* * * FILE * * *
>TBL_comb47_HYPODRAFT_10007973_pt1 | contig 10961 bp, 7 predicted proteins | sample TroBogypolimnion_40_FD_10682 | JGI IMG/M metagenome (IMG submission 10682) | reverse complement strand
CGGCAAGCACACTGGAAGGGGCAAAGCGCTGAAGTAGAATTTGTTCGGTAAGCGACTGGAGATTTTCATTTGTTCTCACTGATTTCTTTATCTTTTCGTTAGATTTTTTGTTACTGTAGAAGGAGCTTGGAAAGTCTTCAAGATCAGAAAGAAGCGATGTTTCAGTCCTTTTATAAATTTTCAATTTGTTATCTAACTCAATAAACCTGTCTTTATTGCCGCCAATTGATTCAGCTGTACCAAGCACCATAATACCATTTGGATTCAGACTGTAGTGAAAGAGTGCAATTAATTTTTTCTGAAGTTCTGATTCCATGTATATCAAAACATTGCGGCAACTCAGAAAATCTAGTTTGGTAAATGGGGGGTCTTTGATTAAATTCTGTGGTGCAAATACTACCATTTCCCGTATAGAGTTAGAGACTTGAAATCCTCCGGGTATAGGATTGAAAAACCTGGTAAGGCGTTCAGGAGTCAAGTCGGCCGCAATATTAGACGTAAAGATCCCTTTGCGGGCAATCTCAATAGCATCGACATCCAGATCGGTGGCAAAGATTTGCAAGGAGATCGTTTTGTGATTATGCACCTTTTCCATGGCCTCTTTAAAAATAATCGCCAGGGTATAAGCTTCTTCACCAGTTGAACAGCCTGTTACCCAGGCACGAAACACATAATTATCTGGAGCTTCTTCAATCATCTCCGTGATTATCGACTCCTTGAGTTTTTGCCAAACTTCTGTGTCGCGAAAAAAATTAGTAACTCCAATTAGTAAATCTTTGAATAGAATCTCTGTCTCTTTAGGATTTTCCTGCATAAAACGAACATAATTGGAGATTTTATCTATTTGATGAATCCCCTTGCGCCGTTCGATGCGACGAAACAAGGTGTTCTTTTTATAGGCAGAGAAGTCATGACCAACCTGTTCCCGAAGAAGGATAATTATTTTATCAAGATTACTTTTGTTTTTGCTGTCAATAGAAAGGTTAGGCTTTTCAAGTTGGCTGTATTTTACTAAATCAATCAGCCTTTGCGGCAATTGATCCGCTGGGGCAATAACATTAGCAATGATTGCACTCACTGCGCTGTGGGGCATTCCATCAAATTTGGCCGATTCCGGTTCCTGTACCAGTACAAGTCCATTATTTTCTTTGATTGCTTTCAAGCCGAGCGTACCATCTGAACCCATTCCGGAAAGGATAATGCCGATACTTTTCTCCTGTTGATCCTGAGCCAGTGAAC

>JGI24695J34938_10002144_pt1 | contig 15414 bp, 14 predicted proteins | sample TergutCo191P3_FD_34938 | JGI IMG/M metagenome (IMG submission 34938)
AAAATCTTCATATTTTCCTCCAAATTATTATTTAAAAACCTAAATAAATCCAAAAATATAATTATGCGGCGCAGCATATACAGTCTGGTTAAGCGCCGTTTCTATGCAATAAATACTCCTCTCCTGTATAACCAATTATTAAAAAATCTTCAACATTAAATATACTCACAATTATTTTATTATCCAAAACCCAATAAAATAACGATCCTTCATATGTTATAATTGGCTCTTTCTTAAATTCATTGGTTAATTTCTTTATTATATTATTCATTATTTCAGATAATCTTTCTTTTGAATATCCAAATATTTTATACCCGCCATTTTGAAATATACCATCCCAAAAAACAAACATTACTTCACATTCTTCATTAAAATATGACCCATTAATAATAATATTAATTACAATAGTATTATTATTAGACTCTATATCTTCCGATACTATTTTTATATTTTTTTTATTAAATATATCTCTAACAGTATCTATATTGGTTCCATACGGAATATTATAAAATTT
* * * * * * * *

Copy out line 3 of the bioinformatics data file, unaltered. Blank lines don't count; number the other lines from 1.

>JGI24695J34938_10002144_pt1 | contig 15414 bp, 14 predicted proteins | sample TergutCo191P3_FD_34938 | JGI IMG/M metagenome (IMG submission 34938)